> A couple of months ago, I signed up for the newsletter of the Jewish Voice for Peace (JVP). As a half-time resident of Tel Aviv, I desperately want peace in the Middle East. And I subscribe to the JVP’s stated yearning for security, justice, and peace for both Israelis and Palestinians. Moreover, I too see the extensive Israeli settlements on the West Bank and the harsh treatment of its Palestinian residents (via checkpoints and barrier walls) as significant obstacles to peace. So I figured that I and JVP have enough shared perspective to warrant my interest.
At the same time, I have always perceived some obstacles to peace posed by the Arab or Palestinian side. Arab rejectionism of peace has been a long-time factor — starting in the 1948 war, reaching a crescendo in 1967 with the Arab League’s 3 no’s (“no” to recognition, “no” to negotiation, and “no” to peace), continuing through the Yom Kippur war of 1973, and extending to Arafat’s rejection of an offer of a Palestinian state at Camp David in 2000 and the P.A.’s rejection of Ehud Olmert’s peace proposal in 2008. The annihilationist determination of Hamas, Hezbollah, Islamic Jihad, and others has also struck me as a threat to peace in the Middle East. When Israel left Gaza and Southern Lebanon, the opening was quickly seized to rain rockets onto civilian targets in Southern Israel and Kiryat Shmona; today, Iran supplies even longer-range, more powerful missiles for those annihilationists to pursue their goal. (My Tel Aviv apartment is now within their range, to say nothing of Iran’s nuclear threat). Hamas, dedicated both to destruction of Israel and to radical fundamentalism on every inch of Palestine, somehow looms in my mind as an obstruction to peace. Its violent seizure of control of Gaza in the summer of 2007, its cross-border launching of over 10,000 warheads, its fundamentalist incitement in Gaza mosques and schools, and its repression of all dissent seems to me to bode ill for Palestinian commitment to peaceful co-existence. I don’t know the degree of Hamas influence on the West Bank, but its control of Gaza and its potential role in a Palestinian state are real concerns within a peace process.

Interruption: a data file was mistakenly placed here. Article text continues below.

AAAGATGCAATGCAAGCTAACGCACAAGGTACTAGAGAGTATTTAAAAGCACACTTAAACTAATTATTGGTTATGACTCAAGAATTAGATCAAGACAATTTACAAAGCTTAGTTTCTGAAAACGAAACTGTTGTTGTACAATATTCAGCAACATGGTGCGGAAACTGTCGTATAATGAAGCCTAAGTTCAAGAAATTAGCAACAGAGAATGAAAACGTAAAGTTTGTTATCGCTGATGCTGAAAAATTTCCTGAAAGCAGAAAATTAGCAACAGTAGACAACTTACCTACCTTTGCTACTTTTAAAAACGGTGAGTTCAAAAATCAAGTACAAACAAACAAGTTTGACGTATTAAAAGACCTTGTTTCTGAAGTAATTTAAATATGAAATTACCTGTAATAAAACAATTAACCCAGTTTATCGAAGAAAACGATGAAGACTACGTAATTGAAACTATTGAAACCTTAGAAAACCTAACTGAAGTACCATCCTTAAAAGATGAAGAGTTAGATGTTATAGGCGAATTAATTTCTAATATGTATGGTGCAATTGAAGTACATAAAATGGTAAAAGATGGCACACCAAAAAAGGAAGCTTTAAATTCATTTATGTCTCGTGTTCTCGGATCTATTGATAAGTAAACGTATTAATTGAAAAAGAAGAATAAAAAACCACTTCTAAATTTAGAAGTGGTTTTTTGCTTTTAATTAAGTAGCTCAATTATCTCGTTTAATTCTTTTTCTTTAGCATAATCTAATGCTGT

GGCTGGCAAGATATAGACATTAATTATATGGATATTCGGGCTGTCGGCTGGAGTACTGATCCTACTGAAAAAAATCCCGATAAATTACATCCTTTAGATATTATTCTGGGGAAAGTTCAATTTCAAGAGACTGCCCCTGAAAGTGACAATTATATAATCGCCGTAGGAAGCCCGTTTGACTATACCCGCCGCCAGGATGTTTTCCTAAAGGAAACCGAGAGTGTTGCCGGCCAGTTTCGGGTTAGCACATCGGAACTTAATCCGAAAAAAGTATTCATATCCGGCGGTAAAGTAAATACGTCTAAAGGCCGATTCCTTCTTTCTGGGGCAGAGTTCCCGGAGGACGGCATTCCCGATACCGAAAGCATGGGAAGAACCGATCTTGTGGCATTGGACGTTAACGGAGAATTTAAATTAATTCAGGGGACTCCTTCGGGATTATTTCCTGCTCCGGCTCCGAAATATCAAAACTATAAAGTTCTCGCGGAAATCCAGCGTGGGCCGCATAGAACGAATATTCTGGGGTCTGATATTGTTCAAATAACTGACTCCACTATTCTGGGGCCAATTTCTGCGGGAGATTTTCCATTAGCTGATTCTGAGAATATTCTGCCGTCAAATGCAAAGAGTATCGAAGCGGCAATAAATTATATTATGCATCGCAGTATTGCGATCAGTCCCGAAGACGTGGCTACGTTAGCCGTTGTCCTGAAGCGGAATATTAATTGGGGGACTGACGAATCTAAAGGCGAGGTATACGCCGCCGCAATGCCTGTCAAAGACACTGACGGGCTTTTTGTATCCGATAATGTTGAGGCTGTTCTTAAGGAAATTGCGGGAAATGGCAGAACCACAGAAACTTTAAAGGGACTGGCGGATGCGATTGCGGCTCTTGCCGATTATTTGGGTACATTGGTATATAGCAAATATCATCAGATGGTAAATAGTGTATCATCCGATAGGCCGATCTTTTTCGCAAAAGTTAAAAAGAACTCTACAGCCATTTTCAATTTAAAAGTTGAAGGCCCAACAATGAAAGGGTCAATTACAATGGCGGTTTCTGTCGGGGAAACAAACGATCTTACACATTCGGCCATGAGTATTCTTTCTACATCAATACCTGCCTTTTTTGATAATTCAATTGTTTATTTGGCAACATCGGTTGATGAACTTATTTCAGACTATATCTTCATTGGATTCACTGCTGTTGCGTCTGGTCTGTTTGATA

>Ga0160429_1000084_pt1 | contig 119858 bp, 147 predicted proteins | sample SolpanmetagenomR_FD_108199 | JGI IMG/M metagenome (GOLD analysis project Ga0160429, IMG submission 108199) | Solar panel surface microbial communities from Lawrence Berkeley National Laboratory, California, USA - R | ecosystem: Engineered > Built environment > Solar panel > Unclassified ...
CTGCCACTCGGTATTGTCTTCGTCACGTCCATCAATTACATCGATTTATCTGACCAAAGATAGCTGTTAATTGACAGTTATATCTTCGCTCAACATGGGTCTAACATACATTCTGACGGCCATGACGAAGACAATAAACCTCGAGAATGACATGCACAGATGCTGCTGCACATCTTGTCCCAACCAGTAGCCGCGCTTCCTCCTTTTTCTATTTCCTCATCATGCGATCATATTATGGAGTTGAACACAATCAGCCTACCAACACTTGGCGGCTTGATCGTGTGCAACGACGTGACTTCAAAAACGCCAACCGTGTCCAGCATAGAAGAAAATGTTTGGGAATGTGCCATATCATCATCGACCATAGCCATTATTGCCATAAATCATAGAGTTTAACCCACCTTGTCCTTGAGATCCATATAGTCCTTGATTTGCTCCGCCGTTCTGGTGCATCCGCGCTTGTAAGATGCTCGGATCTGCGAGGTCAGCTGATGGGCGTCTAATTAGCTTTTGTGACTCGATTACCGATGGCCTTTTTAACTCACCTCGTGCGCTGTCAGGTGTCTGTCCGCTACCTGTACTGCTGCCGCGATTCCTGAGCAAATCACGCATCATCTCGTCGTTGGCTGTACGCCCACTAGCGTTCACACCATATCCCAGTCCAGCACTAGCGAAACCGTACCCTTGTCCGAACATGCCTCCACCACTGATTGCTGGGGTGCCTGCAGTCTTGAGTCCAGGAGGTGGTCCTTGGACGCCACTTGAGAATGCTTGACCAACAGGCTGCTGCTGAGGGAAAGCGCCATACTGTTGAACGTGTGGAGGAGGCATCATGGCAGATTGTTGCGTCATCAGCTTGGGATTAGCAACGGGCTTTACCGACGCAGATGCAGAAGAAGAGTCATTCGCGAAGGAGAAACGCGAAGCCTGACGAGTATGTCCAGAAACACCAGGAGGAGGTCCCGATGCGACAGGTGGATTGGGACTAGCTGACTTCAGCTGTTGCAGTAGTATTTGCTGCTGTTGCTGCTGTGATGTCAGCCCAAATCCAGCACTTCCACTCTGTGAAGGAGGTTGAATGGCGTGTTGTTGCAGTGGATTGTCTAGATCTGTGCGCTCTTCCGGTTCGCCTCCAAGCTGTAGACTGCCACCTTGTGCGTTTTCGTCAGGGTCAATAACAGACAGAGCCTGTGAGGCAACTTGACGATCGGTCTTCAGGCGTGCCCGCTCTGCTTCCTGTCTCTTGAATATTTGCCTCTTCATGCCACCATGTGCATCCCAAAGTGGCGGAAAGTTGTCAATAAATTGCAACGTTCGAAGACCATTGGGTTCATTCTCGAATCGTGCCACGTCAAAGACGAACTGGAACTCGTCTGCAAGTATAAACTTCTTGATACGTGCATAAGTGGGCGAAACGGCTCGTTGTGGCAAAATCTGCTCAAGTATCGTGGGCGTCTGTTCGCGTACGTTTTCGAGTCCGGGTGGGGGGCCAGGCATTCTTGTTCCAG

In short, I hoped that JVP, in its stated dedication to a just peace, might address the spectrum of concerns confronting the peace process. What I have confronted instead in the dispatches from JVP is a barrage of shrill, one-sided condemnation of anything and everything about the State of Israel.
JVP appears to uncritically accept and endorse every negative portrayal of Israel. An example is a November 9, 2009, posting by Rela Mazali featuring a letter from an Israeli Arab university student group urging a Norwegian university to boycott Israeli academic institutions. The students assert that Israeli universities suppress free expression, in particular by harassing any lecturer dissenting from “official ideology.” I know enough about Israeli universities (having spent 6 years on the faculty at Tel Aviv University) to know that academic freedom is quite robust in Israel. Indeed, Israeli academia includes numerous figures, like Neve Gordon at Ben Gurion University, who regularly disseminate decidedly unorthodox views on government policy. The very existence of dissident student groups and their freedom to publicly chastise their universities, as in the letter in question, tends to refute the claim of suppression of academic freedom. JVP, though, expresses no doubt or question about the students’ accusations.